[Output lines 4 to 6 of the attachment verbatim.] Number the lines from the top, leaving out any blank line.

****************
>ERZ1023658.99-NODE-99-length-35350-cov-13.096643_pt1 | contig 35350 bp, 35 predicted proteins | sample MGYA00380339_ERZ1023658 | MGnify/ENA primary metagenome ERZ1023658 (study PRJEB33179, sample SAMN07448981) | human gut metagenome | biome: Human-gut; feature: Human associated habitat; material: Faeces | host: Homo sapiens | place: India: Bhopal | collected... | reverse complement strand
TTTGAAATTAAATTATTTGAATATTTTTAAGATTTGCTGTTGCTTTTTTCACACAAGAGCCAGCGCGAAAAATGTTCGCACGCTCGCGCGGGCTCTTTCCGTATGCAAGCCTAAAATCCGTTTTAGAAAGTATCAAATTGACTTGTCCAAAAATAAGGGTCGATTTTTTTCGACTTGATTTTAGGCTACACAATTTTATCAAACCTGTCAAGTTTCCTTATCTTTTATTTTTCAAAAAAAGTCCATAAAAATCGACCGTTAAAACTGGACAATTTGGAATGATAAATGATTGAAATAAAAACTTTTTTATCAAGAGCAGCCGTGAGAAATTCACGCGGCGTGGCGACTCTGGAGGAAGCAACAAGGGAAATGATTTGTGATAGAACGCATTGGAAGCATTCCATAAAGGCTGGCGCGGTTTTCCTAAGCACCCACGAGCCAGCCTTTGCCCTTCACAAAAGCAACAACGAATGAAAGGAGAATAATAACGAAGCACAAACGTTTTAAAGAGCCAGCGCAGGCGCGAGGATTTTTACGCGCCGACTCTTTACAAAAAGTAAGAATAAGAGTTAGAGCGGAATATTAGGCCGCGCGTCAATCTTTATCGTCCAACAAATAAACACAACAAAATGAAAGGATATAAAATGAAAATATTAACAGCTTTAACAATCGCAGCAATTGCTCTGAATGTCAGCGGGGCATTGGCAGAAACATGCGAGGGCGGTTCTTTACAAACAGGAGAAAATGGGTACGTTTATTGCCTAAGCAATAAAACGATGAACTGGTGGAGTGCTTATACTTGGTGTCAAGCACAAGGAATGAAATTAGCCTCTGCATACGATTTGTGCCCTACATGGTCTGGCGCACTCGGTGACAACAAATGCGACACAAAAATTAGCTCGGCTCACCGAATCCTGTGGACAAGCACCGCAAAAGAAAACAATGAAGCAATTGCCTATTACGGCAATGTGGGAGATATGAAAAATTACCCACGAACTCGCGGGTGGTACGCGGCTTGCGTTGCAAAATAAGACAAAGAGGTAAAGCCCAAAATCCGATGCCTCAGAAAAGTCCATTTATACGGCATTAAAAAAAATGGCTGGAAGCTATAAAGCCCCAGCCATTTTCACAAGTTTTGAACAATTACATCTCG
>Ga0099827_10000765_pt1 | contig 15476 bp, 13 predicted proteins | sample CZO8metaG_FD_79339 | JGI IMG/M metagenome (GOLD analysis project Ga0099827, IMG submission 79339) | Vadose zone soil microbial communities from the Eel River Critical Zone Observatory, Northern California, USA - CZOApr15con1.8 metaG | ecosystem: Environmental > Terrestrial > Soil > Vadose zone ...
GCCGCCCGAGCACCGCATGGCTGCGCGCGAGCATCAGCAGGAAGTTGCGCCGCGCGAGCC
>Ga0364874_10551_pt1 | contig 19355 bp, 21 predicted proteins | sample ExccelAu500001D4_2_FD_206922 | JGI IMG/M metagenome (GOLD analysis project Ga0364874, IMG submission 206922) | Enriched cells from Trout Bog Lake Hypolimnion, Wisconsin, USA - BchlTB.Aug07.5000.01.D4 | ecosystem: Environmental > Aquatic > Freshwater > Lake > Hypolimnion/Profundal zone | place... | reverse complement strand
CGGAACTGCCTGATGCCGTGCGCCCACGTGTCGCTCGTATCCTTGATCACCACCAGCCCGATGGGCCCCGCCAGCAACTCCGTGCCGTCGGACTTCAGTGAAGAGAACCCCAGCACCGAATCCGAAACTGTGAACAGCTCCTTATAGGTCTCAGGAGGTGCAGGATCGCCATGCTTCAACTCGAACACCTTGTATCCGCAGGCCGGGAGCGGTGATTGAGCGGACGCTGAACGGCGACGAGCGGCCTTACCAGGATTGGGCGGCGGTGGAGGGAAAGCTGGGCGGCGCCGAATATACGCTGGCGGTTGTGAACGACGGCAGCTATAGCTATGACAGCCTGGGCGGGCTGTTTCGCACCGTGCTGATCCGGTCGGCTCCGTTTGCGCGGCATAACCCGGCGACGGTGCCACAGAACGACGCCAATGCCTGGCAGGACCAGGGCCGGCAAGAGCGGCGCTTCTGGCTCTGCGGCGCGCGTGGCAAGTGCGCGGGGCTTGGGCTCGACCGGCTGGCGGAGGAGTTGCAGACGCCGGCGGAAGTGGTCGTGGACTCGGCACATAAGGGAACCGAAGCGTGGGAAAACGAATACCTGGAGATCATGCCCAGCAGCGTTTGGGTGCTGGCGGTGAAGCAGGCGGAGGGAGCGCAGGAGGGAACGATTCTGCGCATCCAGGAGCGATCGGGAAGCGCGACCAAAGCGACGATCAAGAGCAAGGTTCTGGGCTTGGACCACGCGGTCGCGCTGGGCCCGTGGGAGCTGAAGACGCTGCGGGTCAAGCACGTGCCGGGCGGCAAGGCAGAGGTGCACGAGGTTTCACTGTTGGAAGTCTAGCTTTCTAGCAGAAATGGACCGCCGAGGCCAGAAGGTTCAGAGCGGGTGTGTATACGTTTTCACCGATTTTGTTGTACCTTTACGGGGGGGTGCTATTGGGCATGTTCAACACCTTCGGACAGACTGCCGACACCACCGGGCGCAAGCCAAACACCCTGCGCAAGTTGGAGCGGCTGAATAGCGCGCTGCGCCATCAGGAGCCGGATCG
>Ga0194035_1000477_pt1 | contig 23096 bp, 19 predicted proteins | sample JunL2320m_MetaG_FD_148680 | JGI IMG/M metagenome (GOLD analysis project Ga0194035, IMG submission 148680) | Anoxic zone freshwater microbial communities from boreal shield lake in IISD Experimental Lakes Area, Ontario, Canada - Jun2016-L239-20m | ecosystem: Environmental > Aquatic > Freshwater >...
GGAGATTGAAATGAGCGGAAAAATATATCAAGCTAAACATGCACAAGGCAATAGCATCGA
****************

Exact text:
GCCGCCCGAGCACCGCATGGCTGCGCGCGAGCATCAGCAGGAAGTTGCGCCGCGCGAGCC
>Ga0364874_10551_pt1 | contig 19355 bp, 21 predicted proteins | sample ExccelAu500001D4_2_FD_206922 | JGI IMG/M metagenome (GOLD analysis project Ga0364874, IMG submission 206922) | Enriched cells from Trout Bog Lake Hypolimnion, Wisconsin, USA - BchlTB.Aug07.5000.01.D4 | ecosystem: Environmental > Aquatic > Freshwater > Lake > Hypolimnion/Profundal zone | place... | reverse complement strand
CGGAACTGCCTGATGCCGTGCGCCCACGTGTCGCTCGTATCCTTGATCACCACCAGCCCGATGGGCCCCGCCAGCAACTCCGTGCCGTCGGACTTCAGTGAAGAGAACCCCAGCACCGAATCCGAAACTGTGAACAGCTCCTTATAGGTCTCAGGAGGTGCAGGATCGCCATGCTTCAACTCGAACACCTTGTATCCGCAGGCCGGGAGCGGTGATTGAGCGGACGCTGAACGGCGACGAGCGGCCTTACCAGGATTGGGCGGCGGTGGAGGGAAAGCTGGGCGGCGCCGAATATACGCTGGCGGTTGTGAACGACGGCAGCTATAGCTATGACAGCCTGGGCGGGCTGTTTCGCACCGTGCTGATCCGGTCGGCTCCGTTTGCGCGGCATAACCCGGCGACGGTGCCACAGAACGACGCCAATGCCTGGCAGGACCAGGGCCGGCAAGAGCGGCGCTTCTGGCTCTGCGGCGCGCGTGGCAAGTGCGCGGGGCTTGGGCTCGACCGGCTGGCGGAGGAGTTGCAGACGCCGGCGGAAGTGGTCGTGGACTCGGCACATAAGGGAACCGAAGCGTGGGAAAACGAATACCTGGAGATCATGCCCAGCAGCGTTTGGGTGCTGGCGGTGAAGCAGGCGGAGGGAGCGCAGGAGGGAACGATTCTGCGCATCCAGGAGCGATCGGGAAGCGCGACCAAAGCGACGATCAAGAGCAAGGTTCTGGGCTTGGACCACGCGGTCGCGCTGGGCCCGTGGGAGCTGAAGACGCTGCGGGTCAAGCACGTGCCGGGCGGCAAGGCAGAGGTGCACGAGGTTTCACTGTTGGAAGTCTAGCTTTCTAGCAGAAATGGACCGCCGAGGCCAGAAGGTTCAGAGCGGGTGTGTATACGTTTTCACCGATTTTGTTGTACCTTTACGGGGGGGTGCTATTGGGCATGTTCAACACCTTCGGACAGACTGCCGACACCACCGGGCGCAAGCCAAACACCCTGCGCAAGTTGGAGCGGCTGAATAGCGCGCTGCGCCATCAGGAGCCGGATCG